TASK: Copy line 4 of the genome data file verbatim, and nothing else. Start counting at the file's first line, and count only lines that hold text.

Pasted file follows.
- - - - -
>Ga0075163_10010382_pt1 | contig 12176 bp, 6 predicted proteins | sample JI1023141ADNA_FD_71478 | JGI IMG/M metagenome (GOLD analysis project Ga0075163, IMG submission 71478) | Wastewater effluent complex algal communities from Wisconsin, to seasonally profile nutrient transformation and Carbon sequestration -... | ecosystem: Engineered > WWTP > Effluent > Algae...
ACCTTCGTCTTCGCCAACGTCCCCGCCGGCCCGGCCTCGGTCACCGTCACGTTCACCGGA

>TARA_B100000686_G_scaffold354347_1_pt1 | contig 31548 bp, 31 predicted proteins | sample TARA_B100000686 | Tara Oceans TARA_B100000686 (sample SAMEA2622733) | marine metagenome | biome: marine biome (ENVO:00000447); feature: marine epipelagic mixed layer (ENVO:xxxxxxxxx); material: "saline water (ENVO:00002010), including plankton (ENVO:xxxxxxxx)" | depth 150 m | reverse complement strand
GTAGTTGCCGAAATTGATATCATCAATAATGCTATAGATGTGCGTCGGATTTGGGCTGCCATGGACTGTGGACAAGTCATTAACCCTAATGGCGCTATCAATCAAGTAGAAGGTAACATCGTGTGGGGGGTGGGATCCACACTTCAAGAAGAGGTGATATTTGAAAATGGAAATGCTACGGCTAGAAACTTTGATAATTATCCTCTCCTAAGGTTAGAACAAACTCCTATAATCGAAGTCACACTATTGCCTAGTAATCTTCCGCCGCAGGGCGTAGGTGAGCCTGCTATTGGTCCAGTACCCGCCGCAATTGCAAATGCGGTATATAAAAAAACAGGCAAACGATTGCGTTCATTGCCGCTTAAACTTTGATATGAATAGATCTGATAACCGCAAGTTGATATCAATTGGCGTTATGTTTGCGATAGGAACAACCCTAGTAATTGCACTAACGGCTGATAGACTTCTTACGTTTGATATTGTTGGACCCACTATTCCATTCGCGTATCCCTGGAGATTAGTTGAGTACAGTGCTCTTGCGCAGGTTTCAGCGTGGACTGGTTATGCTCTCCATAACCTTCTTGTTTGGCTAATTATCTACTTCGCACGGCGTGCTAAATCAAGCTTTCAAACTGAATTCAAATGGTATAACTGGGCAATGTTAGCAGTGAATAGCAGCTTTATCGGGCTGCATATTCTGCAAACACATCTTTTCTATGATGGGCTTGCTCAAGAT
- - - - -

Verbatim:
GTAGTTGCCGAAATTGATATCATCAATAATGCTATAGATGTGCGTCGGATTTGGGCTGCCATGGACTGTGGACAAGTCATTAACCCTAATGGCGCTATCAATCAAGTAGAAGGTAACATCGTGTGGGGGGTGGGATCCACACTTCAAGAAGAGGTGATATTTGAAAATGGAAATGCTACGGCTAGAAACTTTGATAATTATCCTCTCCTAAGGTTAGAACAAACTCCTATAATCGAAGTCACACTATTGCCTAGTAATCTTCCGCCGCAGGGCGTAGGTGAGCCTGCTATTGGTCCAGTACCCGCCGCAATTGCAAATGCGGTATATAAAAAAACAGGCAAACGATTGCGTTCATTGCCGCTTAAACTTTGATATGAATAGATCTGATAACCGCAAGTTGATATCAATTGGCGTTATGTTTGCGATAGGAACAACCCTAGTAATTGCACTAACGGCTGATAGACTTCTTACGTTTGATATTGTTGGACCCACTATTCCATTCGCGTATCCCTGGAGATTAGTTGAGTACAGTGCTCTTGCGCAGGTTTCAGCGTGGACTGGTTATGCTCTCCATAACCTTCTTGTTTGGCTAATTATCTACTTCGCACGGCGTGCTAAATCAAGCTTTCAAACTGAATTCAAATGGTATAACTGGGCAATGTTAGCAGTGAATAGCAGCTTTATCGGGCTGCATATTCTGCAAACACATCTTTTCTATGATGGGCTTGCTCAAGAT